“…those known as the Hopewell…”

Our weekly Peace Candle lighting includes acknowledgement of “those known as the Hopewell” among the Indigenous peoples who have “lived and labored, fought and loved” on this land.  Yesterday brought a major global acknowledgement.  UNESCO has declared Ohio’s Hopewell Ceremonial Earthworks, eight sites in all, a World Heritage site.  The designation recognizes “places deemed of universal importance and value to humankind.”      

An NPR article highlights that the walls of one site alone, Fort Ancient, in southwest Ohio, needed about 125 million basket loads of soil at 30 pounds per basket.  These took a lot of work (with no evidence of forced labor), and a lot of time, to build.  The earthworks were for ceremonial rather than military purposes.  Bill Kennedy, manager and archeologist for the site, refers to these creations as part of “a new religious movement.”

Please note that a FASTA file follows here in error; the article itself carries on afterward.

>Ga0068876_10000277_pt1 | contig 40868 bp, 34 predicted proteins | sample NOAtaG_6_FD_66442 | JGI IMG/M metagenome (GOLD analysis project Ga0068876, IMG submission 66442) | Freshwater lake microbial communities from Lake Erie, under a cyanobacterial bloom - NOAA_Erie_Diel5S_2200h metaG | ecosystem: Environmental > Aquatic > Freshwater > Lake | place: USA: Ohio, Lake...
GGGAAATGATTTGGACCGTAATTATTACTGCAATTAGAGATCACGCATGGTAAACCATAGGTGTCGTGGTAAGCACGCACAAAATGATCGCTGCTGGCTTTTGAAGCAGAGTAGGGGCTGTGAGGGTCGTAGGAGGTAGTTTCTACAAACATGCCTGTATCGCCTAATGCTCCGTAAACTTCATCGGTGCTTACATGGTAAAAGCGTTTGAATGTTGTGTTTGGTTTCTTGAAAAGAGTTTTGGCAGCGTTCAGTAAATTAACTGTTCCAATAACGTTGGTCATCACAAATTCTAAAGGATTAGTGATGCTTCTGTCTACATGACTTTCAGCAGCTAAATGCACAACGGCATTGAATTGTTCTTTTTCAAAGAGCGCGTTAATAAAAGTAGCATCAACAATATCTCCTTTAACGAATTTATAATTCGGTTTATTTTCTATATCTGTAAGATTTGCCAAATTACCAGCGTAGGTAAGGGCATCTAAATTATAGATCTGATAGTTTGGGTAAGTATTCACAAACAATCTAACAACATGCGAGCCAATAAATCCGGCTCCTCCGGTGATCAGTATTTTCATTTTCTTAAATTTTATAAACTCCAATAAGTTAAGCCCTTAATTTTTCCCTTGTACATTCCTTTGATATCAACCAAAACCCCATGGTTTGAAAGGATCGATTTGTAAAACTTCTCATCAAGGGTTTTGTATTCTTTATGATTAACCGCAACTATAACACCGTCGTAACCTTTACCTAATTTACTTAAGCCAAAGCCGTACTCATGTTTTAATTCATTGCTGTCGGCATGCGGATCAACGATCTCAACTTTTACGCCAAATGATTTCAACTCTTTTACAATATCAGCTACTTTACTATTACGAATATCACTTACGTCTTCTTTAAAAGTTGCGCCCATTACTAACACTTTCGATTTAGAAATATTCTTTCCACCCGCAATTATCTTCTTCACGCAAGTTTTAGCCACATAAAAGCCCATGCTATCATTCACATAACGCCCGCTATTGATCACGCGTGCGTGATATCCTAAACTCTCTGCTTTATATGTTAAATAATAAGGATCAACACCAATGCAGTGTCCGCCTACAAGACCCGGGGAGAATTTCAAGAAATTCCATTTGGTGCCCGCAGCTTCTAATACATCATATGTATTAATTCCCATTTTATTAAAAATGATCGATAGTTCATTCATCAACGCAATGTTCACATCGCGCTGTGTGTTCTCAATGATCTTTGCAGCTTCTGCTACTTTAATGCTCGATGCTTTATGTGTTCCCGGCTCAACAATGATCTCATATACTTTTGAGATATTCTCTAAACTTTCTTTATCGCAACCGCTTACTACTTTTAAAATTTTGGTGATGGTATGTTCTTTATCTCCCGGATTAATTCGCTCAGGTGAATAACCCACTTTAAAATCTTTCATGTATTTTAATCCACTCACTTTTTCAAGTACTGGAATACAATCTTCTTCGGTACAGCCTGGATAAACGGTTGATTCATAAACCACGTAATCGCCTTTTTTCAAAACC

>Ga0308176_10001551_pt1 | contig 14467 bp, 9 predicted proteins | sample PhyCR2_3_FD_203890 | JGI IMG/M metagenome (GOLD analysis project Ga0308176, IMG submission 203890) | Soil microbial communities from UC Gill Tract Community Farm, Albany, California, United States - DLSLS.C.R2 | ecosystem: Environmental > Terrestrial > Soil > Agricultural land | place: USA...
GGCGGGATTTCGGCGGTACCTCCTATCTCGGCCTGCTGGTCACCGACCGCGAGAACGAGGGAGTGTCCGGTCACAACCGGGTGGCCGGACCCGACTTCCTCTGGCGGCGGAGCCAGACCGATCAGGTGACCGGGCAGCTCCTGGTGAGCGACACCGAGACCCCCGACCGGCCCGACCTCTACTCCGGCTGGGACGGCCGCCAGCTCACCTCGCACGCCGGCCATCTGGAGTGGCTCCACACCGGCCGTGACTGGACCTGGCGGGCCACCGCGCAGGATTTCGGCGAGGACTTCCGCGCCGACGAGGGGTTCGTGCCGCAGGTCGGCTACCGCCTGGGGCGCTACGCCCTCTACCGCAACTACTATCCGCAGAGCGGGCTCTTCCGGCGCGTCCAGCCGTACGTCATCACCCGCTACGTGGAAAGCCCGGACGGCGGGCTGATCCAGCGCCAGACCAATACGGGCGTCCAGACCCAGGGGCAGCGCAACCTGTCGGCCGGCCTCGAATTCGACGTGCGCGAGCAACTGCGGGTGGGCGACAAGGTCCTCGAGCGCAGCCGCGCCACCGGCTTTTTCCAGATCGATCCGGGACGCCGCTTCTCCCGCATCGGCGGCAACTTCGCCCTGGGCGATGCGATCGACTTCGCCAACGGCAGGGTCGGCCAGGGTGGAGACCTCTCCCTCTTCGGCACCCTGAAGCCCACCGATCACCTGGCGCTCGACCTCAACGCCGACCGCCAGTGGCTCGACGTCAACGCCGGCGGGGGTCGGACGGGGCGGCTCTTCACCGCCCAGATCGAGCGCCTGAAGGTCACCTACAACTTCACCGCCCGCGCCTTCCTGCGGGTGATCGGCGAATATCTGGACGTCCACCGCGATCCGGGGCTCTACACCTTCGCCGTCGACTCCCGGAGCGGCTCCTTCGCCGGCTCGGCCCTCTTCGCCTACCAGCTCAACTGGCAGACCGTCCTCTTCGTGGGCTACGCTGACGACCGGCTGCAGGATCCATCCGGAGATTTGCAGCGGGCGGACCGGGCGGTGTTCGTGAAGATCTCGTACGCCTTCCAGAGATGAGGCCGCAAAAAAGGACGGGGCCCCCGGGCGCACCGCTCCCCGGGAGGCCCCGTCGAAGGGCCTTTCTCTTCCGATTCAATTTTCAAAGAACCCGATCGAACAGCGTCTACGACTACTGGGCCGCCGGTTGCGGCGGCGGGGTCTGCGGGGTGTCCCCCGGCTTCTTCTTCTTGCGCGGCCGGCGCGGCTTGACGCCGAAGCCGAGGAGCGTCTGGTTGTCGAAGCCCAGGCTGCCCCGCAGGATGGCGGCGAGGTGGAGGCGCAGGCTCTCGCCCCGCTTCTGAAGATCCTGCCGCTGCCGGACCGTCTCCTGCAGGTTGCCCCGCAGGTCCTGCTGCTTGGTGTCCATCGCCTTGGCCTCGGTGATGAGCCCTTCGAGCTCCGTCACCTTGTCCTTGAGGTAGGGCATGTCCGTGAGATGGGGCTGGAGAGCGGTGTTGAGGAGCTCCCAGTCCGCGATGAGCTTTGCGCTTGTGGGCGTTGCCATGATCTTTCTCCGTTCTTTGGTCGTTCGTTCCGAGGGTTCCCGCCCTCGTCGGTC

The best estimates for when this multi-generational religious movement began are around 2000 years ago. So the same time Jesus walked among the villages of Galilee, the same time as the writing of the New Testament and the growth of the early church, the people living where we now live were rethinking their own sacred gatherings and building open air cathedrals. 

I like the thought of the world coming to visit Ohio to be in awe of those who cooperatively moved earth in such a way to better honor the earth.  I like the thought of these two religious movements that began 2000 years ago shaping our practices today as we pray and act for, in the words of the Peace Candle, “peace within us, among us, to the ends of the earth.”


Photo from The Ohio History Connection